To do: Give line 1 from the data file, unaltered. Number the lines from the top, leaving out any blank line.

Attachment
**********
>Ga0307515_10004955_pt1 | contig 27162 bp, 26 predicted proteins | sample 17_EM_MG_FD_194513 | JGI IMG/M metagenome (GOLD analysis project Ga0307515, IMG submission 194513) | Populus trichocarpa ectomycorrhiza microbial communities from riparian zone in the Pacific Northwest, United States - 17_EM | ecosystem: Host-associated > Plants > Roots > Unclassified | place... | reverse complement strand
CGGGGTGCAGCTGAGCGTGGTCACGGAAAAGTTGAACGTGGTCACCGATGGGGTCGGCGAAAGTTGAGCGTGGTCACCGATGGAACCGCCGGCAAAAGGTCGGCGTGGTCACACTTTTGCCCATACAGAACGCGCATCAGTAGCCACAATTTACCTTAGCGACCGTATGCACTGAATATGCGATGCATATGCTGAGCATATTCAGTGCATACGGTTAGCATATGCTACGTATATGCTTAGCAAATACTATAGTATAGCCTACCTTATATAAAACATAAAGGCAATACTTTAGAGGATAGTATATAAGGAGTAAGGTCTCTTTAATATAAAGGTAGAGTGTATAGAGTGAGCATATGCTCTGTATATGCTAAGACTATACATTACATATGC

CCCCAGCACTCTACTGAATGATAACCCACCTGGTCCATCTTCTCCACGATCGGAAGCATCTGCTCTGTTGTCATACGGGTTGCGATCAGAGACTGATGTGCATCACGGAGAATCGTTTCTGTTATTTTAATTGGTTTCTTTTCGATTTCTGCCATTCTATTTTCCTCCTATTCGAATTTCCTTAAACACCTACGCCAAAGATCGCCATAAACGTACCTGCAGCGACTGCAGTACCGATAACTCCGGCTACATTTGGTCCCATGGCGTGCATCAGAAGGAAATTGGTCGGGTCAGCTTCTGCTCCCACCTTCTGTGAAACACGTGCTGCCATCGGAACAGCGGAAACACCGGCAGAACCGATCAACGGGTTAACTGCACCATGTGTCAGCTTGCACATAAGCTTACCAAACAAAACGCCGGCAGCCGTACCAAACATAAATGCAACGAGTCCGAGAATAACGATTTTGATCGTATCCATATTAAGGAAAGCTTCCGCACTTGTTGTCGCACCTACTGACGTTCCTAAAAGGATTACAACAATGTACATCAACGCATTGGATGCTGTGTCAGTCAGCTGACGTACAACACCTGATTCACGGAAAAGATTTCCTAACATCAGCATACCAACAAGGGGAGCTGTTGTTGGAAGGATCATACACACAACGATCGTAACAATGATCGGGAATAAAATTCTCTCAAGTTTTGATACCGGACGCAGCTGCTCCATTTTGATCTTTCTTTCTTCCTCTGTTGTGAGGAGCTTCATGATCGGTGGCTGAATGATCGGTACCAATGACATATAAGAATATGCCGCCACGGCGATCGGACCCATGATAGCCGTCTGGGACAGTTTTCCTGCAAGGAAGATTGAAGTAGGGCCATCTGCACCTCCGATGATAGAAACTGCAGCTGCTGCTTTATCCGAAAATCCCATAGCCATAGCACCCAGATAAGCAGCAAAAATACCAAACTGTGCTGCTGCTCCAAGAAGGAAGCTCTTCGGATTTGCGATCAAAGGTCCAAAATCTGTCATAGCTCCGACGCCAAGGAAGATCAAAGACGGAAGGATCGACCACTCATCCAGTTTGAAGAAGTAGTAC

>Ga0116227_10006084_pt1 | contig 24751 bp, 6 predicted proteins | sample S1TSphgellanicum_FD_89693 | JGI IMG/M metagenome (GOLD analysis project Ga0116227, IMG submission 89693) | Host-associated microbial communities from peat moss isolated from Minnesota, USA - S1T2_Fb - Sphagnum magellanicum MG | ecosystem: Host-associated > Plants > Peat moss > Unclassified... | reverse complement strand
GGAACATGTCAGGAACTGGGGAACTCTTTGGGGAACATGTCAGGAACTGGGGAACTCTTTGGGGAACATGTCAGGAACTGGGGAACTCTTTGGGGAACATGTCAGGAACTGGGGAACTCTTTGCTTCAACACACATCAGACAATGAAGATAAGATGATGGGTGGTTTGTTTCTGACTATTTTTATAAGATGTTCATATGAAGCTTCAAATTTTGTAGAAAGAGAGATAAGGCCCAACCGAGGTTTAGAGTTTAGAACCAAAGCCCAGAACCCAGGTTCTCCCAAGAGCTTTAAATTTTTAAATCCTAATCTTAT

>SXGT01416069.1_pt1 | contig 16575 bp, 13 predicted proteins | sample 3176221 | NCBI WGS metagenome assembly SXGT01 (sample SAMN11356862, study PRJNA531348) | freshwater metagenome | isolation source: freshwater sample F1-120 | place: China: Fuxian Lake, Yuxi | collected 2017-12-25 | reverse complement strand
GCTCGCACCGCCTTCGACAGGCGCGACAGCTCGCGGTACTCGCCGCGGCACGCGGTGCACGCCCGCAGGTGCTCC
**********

>Ga0307515_10004955_pt1 | contig 27162 bp, 26 predicted proteins | sample 17_EM_MG_FD_194513 | JGI IMG/M metagenome (GOLD analysis project Ga0307515, IMG submission 194513) | Populus trichocarpa ectomycorrhiza microbial communities from riparian zone in the Pacific Northwest, United States - 17_EM | ecosystem: Host-associated > Plants > Roots > Unclassified | place... | reverse complement strand